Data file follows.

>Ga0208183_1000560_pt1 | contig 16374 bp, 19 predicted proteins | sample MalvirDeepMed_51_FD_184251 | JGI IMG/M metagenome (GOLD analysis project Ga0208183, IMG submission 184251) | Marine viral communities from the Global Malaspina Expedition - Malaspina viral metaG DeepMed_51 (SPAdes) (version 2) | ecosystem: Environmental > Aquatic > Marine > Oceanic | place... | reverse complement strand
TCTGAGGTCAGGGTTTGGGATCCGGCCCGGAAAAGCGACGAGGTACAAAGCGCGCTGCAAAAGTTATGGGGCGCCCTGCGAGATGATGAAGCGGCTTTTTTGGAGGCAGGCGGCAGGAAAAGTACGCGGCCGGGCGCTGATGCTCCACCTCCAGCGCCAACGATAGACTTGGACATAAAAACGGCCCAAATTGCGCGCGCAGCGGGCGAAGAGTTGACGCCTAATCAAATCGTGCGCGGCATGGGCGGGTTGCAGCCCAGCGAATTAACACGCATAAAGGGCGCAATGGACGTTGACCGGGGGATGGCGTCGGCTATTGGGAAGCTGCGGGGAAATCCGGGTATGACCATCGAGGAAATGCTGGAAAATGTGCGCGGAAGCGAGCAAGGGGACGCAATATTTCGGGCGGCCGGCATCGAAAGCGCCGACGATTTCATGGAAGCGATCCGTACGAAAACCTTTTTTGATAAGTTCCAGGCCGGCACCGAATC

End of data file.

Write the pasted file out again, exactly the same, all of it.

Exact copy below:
>Ga0208183_1000560_pt1 | contig 16374 bp, 19 predicted proteins | sample MalvirDeepMed_51_FD_184251 | JGI IMG/M metagenome (GOLD analysis project Ga0208183, IMG submission 184251) | Marine viral communities from the Global Malaspina Expedition - Malaspina viral metaG DeepMed_51 (SPAdes) (version 2) | ecosystem: Environmental > Aquatic > Marine > Oceanic | place... | reverse complement strand
TCTGAGGTCAGGGTTTGGGATCCGGCCCGGAAAAGCGACGAGGTACAAAGCGCGCTGCAAAAGTTATGGGGCGCCCTGCGAGATGATGAAGCGGCTTTTTTGGAGGCAGGCGGCAGGAAAAGTACGCGGCCGGGCGCTGATGCTCCACCTCCAGCGCCAACGATAGACTTGGACATAAAAACGGCCCAAATTGCGCGCGCAGCGGGCGAAGAGTTGACGCCTAATCAAATCGTGCGCGGCATGGGCGGGTTGCAGCCCAGCGAATTAACACGCATAAAGGGCGCAATGGACGTTGACCGGGGGATGGCGTCGGCTATTGGGAAGCTGCGGGGAAATCCGGGTATGACCATCGAGGAAATGCTGGAAAATGTGCGCGGAAGCGAGCAAGGGGACGCAATATTTCGGGCGGCCGGCATCGAAAGCGCCGACGATTTCATGGAAGCGATCCGTACGAAAACCTTTTTTGATAAGTTCCAGGCCGGCACCGAATC